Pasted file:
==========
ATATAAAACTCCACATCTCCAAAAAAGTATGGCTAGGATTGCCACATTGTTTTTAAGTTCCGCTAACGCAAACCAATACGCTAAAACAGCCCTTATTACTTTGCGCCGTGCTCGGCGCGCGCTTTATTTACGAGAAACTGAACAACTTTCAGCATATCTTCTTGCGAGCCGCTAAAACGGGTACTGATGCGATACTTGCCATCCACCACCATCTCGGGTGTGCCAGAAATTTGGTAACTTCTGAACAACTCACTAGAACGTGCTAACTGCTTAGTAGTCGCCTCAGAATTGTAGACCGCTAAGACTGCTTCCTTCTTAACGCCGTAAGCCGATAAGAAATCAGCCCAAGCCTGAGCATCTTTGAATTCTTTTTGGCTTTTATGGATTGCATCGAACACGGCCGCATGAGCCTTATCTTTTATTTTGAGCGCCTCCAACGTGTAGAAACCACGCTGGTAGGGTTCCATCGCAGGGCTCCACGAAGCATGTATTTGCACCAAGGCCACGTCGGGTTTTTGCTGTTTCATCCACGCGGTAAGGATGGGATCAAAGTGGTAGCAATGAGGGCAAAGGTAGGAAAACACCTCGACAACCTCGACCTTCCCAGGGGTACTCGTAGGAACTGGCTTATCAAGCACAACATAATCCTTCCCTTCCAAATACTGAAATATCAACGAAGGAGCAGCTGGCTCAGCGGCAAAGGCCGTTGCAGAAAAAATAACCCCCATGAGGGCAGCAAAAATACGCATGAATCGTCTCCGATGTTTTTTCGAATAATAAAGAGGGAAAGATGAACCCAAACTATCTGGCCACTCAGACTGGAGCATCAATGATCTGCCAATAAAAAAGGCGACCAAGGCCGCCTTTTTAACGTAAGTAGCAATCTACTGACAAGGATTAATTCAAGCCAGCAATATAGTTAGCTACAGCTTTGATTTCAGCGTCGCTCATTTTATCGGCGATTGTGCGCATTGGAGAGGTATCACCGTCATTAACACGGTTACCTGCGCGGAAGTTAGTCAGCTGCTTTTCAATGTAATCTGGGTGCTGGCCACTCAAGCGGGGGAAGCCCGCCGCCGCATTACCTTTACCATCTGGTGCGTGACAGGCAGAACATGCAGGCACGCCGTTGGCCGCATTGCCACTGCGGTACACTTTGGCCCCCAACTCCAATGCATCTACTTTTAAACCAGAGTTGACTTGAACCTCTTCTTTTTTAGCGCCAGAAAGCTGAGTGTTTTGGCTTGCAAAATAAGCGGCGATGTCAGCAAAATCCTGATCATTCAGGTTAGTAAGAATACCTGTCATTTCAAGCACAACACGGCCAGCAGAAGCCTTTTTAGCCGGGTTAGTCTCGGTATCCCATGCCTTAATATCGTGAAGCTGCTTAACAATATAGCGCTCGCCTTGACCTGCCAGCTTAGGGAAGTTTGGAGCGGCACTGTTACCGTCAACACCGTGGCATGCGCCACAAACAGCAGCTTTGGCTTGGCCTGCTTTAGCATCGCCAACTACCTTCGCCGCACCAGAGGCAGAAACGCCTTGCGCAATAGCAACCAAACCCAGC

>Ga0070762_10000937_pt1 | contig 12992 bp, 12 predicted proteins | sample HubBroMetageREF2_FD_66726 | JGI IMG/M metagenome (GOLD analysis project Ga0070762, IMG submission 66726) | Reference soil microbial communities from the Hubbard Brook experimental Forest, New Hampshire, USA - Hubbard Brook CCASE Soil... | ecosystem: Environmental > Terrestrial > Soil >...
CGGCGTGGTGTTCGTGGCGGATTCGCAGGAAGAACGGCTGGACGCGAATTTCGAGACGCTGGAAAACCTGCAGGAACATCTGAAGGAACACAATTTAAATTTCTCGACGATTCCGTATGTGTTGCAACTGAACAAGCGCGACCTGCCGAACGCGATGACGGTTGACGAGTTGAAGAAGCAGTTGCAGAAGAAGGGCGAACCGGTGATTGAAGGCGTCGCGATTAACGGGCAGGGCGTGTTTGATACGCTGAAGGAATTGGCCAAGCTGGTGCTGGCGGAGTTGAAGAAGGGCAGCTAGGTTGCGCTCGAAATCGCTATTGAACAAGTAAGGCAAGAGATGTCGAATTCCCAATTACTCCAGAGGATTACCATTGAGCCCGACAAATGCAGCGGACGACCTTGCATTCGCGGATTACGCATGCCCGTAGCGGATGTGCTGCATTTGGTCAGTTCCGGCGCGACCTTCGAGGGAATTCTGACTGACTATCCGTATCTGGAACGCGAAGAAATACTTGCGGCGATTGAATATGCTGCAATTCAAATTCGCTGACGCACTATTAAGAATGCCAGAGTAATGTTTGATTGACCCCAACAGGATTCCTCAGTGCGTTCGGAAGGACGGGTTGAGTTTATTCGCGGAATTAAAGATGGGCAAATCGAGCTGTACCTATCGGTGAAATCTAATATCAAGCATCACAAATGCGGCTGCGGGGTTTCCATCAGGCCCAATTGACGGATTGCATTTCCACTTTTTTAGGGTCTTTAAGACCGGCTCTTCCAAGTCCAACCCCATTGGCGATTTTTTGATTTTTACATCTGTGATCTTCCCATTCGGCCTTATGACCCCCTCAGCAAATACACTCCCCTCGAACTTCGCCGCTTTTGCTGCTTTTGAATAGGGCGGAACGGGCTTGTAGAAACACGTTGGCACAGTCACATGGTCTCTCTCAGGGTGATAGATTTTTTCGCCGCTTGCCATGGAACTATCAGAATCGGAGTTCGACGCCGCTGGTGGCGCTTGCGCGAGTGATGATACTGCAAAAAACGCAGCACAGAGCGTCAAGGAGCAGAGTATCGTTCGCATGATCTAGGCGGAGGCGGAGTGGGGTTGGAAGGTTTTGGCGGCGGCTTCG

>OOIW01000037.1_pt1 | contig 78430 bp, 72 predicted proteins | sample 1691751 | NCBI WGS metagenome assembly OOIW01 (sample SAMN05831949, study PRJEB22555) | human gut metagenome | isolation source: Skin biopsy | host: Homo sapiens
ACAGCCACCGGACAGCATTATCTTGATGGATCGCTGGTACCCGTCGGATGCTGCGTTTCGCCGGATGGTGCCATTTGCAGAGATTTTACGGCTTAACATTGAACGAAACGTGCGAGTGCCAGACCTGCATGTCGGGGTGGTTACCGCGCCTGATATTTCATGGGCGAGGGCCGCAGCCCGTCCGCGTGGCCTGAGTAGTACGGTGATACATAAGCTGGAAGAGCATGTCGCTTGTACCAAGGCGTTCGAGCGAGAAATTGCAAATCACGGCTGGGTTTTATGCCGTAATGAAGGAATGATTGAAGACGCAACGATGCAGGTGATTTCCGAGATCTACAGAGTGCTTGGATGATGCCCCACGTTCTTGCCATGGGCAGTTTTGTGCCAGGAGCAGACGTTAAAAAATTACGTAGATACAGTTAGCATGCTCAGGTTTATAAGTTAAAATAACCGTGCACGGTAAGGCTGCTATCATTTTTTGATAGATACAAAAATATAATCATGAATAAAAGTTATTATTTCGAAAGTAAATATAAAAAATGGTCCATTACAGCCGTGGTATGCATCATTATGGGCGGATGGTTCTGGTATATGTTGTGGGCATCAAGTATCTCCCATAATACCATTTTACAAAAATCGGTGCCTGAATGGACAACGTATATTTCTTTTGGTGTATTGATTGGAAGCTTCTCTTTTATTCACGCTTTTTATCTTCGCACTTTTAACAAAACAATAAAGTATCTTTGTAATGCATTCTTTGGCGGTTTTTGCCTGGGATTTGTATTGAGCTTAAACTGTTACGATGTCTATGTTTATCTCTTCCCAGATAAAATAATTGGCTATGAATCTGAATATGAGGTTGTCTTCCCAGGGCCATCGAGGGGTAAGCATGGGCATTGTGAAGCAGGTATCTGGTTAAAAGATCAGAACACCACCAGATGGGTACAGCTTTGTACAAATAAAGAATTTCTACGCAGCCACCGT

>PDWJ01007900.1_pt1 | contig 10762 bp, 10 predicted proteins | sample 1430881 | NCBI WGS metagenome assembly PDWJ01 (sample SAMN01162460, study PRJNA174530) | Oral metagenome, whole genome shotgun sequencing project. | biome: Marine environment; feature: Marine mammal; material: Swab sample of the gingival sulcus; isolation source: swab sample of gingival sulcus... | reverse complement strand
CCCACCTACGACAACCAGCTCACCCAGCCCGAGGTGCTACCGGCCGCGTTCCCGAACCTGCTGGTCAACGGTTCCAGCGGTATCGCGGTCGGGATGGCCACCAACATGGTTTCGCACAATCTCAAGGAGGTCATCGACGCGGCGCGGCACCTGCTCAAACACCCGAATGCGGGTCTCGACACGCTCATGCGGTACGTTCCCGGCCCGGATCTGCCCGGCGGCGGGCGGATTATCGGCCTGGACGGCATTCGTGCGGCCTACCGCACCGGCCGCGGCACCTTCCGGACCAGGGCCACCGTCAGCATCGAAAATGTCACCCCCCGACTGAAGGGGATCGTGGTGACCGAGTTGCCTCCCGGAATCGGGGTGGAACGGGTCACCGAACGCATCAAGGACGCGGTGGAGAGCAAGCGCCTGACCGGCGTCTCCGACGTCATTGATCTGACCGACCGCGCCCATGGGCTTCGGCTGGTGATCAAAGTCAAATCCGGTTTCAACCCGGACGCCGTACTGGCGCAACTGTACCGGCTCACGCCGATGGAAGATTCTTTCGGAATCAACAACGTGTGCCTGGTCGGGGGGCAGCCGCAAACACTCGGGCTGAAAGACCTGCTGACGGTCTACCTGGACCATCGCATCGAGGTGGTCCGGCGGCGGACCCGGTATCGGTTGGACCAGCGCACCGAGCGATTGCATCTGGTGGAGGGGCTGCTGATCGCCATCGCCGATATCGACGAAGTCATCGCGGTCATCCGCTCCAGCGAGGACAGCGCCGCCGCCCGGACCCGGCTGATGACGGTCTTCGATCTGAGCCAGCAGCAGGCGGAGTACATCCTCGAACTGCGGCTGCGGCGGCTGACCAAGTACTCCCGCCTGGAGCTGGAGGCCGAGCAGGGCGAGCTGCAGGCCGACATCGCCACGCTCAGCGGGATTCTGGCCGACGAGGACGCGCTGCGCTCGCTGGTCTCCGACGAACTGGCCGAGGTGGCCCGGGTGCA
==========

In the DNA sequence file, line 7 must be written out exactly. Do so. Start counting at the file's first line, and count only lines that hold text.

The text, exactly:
CCCACCTACGACAACCAGCTCACCCAGCCCGAGGTGCTACCGGCCGCGTTCCCGAACCTGCTGGTCAACGGTTCCAGCGGTATCGCGGTCGGGATGGCCACCAACATGGTTTCGCACAATCTCAAGGAGGTCATCGACGCGGCGCGGCACCTGCTCAAACACCCGAATGCGGGTCTCGACACGCTCATGCGGTACGTTCCCGGCCCGGATCTGCCCGGCGGCGGGCGGATTATCGGCCTGGACGGCATTCGTGCGGCCTACCGCACCGGCCGCGGCACCTTCCGGACCAGGGCCACCGTCAGCATCGAAAATGTCACCCCCCGACTGAAGGGGATCGTGGTGACCGAGTTGCCTCCCGGAATCGGGGTGGAACGGGTCACCGAACGCATCAAGGACGCGGTGGAGAGCAAGCGCCTGACCGGCGTCTCCGACGTCATTGATCTGACCGACCGCGCCCATGGGCTTCGGCTGGTGATCAAAGTCAAATCCGGTTTCAACCCGGACGCCGTACTGGCGCAACTGTACCGGCTCACGCCGATGGAAGATTCTTTCGGAATCAACAACGTGTGCCTGGTCGGGGGGCAGCCGCAAACACTCGGGCTGAAAGACCTGCTGACGGTCTACCTGGACCATCGCATCGAGGTGGTCCGGCGGCGGACCCGGTATCGGTTGGACCAGCGCACCGAGCGATTGCATCTGGTGGAGGGGCTGCTGATCGCCATCGCCGATATCGACGAAGTCATCGCGGTCATCCGCTCCAGCGAGGACAGCGCCGCCGCCCGGACCCGGCTGATGACGGTCTTCGATCTGAGCCAGCAGCAGGCGGAGTACATCCTCGAACTGCGGCTGCGGCGGCTGACCAAGTACTCCCGCCTGGAGCTGGAGGCCGAGCAGGGCGAGCTGCAGGCCGACATCGCCACGCTCAGCGGGATTCTGGCCGACGAGGACGCGCTGCGCTCGCTGGTCTCCGACGAACTGGCCGAGGTGGCCCGGGTGCA